If you're thinking of making a claim to an employment tribunal

This advice applies to Scotland. See advice for See advice for England, See advice for Northern Ireland, See advice for Wales

If you have a problem at work you can’t sort out with your employer, you might have to make a claim to an employment tribunal - for example, if you’ve been unfairly dismissed, discriminated against or haven’t been paid the right amount. 

You don’t need to pay a fee to make a claim to an employment tribunal. 

There are some things you should consider before making a claim to an employment tribunal. 

Check if you can make a claim to an employment tribunal

You’ll need to check the requirements for the claim you’re making.

There are also some things you might have to do before you can make a claim. For example, you might have to:

  • make your claim by a deadline

  • get an early conciliation certificate

Check the deadline for making your claim

For most claims, you have 3 months less 1 day from when the event happened to start early conciliation. You’ll then have at least a month to make a claim to the tribunal. 

If you’re claiming redundancy pay or equal pay, you have 6 months less 1 day to start early conciliation. 

In some very limited circumstances - for example if you’ve been dismissed for health and safety or whistleblowing, you can make a claim to get paid until a tribunal decides your case. You must make this claim within 7 days of the day you were dismissed. You should talk to an adviser.

If you’re making more than one claim, you might have different time limits for each one. For example if you’re claiming unfair dismissal and redundancy pay, you’ll have 3 months less 1 day for the unfair dismissal claim and 6 months less 1 day for the redundancy pay claim. 

If you’re not sure if you’re within the time limit for making a claim, talk to an adviser.

Get an early conciliation certificate

In nearly all employment cases, you have to tell an organisation called Acas you want to make a tribunal claim. Acas is a government-funded body whose job is to help with workplace disputes. Telling Acas starts a process called early conciliation.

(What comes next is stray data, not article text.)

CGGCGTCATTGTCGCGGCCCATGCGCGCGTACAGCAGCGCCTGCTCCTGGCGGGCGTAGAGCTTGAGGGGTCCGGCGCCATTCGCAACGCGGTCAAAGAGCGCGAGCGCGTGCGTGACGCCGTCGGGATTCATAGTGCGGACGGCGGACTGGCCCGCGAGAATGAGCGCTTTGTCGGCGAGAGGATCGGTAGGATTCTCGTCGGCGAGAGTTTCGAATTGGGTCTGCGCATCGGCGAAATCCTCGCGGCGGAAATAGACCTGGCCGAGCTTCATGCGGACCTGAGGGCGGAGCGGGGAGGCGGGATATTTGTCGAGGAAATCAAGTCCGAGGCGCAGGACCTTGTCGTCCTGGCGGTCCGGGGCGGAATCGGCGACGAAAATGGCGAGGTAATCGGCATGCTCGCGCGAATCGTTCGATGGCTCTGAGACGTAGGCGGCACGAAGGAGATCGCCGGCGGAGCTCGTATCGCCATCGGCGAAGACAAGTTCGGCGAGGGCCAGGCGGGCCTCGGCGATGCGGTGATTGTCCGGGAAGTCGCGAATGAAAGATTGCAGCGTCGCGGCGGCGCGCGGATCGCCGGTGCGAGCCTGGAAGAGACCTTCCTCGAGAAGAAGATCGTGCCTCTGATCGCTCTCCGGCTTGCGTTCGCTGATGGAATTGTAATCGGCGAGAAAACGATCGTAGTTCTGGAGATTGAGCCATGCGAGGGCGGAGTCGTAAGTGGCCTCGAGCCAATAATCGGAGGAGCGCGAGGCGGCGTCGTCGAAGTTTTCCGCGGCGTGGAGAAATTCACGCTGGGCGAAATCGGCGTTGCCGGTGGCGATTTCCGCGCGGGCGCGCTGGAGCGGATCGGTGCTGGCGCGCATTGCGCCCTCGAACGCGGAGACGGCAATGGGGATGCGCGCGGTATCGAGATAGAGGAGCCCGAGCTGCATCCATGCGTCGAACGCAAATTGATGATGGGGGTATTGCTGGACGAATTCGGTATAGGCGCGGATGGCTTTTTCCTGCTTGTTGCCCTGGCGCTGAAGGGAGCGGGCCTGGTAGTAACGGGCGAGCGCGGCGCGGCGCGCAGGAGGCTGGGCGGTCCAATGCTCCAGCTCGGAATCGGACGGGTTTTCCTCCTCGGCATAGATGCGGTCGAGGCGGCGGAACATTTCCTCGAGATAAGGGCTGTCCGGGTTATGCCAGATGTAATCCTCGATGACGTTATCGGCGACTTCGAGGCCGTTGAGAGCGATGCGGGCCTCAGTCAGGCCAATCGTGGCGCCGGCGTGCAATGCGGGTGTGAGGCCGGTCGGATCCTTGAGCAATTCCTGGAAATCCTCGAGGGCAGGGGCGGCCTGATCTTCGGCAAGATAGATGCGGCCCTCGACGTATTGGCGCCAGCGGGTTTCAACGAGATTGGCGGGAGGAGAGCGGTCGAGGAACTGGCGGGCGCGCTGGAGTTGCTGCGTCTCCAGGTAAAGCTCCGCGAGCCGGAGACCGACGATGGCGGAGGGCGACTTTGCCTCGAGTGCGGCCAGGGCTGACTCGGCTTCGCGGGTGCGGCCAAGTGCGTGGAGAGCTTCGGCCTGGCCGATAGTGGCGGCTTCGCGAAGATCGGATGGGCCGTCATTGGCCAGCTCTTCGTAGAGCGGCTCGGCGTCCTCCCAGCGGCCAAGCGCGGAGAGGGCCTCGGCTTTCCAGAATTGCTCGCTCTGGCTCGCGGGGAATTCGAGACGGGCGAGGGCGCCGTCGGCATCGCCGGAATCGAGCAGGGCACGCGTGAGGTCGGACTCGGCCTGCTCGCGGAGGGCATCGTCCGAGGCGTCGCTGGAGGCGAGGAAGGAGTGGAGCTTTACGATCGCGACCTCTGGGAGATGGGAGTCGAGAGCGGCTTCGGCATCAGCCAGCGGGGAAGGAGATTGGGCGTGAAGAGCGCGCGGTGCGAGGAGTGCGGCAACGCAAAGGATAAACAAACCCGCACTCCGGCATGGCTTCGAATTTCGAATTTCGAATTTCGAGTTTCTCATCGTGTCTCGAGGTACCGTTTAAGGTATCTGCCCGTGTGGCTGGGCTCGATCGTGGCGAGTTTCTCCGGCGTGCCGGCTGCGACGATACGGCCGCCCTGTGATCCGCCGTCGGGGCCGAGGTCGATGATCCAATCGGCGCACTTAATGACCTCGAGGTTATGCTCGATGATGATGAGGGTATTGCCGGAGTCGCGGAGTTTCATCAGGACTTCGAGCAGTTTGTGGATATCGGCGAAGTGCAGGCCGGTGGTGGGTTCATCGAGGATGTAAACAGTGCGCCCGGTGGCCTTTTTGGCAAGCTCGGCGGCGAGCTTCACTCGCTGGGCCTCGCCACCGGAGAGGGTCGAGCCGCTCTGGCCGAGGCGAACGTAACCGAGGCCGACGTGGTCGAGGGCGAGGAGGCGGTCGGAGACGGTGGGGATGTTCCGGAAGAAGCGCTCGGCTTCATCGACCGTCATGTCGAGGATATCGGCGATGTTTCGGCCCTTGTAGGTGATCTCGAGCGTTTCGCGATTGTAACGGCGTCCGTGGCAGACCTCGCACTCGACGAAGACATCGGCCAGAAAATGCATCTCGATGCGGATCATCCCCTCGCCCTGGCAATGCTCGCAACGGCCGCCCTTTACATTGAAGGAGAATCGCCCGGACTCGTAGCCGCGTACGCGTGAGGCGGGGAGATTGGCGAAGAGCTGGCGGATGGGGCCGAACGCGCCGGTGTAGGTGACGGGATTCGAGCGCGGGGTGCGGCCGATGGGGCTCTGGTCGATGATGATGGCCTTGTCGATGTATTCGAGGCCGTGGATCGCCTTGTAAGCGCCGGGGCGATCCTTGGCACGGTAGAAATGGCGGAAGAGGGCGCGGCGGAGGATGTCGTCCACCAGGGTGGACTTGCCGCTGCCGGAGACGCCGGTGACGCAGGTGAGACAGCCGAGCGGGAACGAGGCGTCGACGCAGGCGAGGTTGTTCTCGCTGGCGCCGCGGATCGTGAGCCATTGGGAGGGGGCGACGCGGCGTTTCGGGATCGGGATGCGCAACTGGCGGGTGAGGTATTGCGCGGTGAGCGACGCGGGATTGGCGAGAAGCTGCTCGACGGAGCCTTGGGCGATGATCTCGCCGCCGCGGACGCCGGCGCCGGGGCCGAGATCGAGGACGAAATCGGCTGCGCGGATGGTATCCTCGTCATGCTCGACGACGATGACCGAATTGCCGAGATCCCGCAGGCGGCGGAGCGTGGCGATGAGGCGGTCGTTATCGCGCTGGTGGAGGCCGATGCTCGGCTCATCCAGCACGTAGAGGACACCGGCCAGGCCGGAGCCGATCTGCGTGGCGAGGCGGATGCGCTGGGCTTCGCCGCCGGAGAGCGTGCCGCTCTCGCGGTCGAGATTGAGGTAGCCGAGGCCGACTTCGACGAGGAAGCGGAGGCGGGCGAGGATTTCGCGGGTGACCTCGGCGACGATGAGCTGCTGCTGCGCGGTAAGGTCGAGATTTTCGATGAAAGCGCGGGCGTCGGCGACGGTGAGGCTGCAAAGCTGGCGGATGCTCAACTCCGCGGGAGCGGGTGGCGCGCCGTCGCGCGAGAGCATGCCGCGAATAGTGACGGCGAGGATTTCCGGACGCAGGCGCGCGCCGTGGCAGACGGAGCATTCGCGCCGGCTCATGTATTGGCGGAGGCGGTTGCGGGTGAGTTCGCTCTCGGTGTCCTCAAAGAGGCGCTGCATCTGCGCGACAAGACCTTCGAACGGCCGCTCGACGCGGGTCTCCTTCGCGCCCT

When early conciliation finishes, you’ll get a document called an ‘early conciliation certificate’. The certificate has a number - you’ll need to put on your employment tribunal claim form.

You can find out more about early conciliation.

Check what types of claim an employment tribunal can decide

An employment tribunal can only deal with claims from someone working in Great Britain against an employer that’s based, or carries on business, in Great Britain. 

If you do some or all of your work outside Great Britain, talk to an adviser

An employment tribunal can only decide certain types of work-related claims, including: 

  • rights to pay - like unpaid wages, notice or holiday pay or not being paid the National Minimum Wage

Check if you need help to make a claim

You should also consider things like how much making a claim will cost you in terms of time and energy. It can be stressful and take months before your case is heard. 

Think if you need help with your claim. You don’t need a lawyer to make a tribunal claim although you might find it helpful to get advice. You can find organisations that might be able to give you help and advice

Check any insurance policy you have - it might cover legal expenses. If you’re a member of a trade union, check if they can help you.

Check how strong your case is

It's a good idea to think about how strong your case is as this can help you decide if you want to make a claim or settle your case, where that’s possible. 

An employment tribunal will do 2 things when deciding your claim - it will:

  • identify the facts to decide what happened

  • apply legal tests to the facts to make a decision

It’s really important you give a clear, consistent account and provide as much evidence as possible to support what you're saying. 

It’s a good idea to think about what evidence you might need so you have time to get it together. You don’t need to send in the evidence with your claim.